How Late Can You Plant Soybeans?
The later you plant, the more dependent you are on the weather. It’s not so much that we can’t produce a good crop of soybeans planted late, as it is that we are less likely to get the weather necessary to get a good crop of soybeans planted late.
With a May planting date of determinate varieties, we can go through a week or two of poor growing conditions and still get the middles lapped with 3-feet tall plants (to capture as much sunlight as soybeans know how to capture). With later planting dates, we don’t have that luxury, but we’re likely to get a week or two of unproductive weather anyway.
60 Bu/A soybeans planted in July are possible in NC. We’ve done it twice with on-farm tests. What’s not likely with July planting dates is getting middles lapped with 3-feet tall plants. We’ve done it twice. So if you can get the growth, you can get very respectable yields. Not contest-winning yields, since the later planted crop will have fewer hours of sunlight to work with than a May planted crop, but respectable yields.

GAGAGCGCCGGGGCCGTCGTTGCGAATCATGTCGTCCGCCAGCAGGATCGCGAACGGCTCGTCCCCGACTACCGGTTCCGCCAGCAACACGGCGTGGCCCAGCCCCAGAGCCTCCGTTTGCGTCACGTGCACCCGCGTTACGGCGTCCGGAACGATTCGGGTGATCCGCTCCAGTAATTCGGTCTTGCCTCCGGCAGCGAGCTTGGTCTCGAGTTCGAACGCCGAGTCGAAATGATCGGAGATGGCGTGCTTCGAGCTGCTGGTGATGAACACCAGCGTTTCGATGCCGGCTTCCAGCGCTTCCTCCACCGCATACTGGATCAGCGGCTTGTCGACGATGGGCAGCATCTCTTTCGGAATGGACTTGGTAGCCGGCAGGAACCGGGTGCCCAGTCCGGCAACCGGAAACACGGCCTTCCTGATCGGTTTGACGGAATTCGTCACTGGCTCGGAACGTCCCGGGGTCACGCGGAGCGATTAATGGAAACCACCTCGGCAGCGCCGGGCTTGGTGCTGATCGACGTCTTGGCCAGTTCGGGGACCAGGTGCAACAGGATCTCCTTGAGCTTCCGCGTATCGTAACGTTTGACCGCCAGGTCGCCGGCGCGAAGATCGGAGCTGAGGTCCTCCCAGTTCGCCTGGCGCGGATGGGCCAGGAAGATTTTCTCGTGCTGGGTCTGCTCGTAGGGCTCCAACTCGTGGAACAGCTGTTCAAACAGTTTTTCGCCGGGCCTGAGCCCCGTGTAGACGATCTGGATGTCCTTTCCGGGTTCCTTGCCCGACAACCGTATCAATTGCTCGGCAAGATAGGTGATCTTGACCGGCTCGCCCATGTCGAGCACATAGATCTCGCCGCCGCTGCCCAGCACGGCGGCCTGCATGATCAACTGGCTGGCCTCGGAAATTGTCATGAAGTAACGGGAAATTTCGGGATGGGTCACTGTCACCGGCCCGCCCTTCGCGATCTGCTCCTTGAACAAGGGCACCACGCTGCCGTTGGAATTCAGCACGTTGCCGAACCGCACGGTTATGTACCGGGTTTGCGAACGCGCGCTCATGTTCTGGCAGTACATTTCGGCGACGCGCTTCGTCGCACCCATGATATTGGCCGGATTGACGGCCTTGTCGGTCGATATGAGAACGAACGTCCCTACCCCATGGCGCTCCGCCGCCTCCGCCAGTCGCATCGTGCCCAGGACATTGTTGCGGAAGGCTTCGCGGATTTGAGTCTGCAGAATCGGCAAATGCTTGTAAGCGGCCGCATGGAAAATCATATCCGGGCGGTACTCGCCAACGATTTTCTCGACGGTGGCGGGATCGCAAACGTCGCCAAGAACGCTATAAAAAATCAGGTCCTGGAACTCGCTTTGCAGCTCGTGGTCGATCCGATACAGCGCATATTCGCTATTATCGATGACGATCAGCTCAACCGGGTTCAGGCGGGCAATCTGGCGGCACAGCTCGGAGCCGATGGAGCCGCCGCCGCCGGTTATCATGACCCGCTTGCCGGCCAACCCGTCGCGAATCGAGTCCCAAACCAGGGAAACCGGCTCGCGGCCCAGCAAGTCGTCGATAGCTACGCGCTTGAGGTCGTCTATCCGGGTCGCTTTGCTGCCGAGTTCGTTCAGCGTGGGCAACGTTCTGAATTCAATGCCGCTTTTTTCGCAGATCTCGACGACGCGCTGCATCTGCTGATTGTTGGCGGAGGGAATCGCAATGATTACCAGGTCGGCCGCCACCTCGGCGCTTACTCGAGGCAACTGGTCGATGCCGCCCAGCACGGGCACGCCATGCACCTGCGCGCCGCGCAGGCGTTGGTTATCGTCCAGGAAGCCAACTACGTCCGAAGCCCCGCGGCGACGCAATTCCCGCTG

What do you tell the farmer who wants your advice on whether he is or is not likely to produce more dollars worth of soybeans than what it costs him to produce that crop? For most of NC most of the time, I think he needs some justification in addition to the profitability of the crop to warrant planting after the 4th of July. The field in front of Mama’s house gets planted. So does the one in front of your own house. The field that all the neighbors see and know is yours, especially in parts of the state where renting land is easier said than done, gets planted. Until time runs out, the better soil gets planted first. It has the best chance of being profitable.
Courtesy Jim Dunphy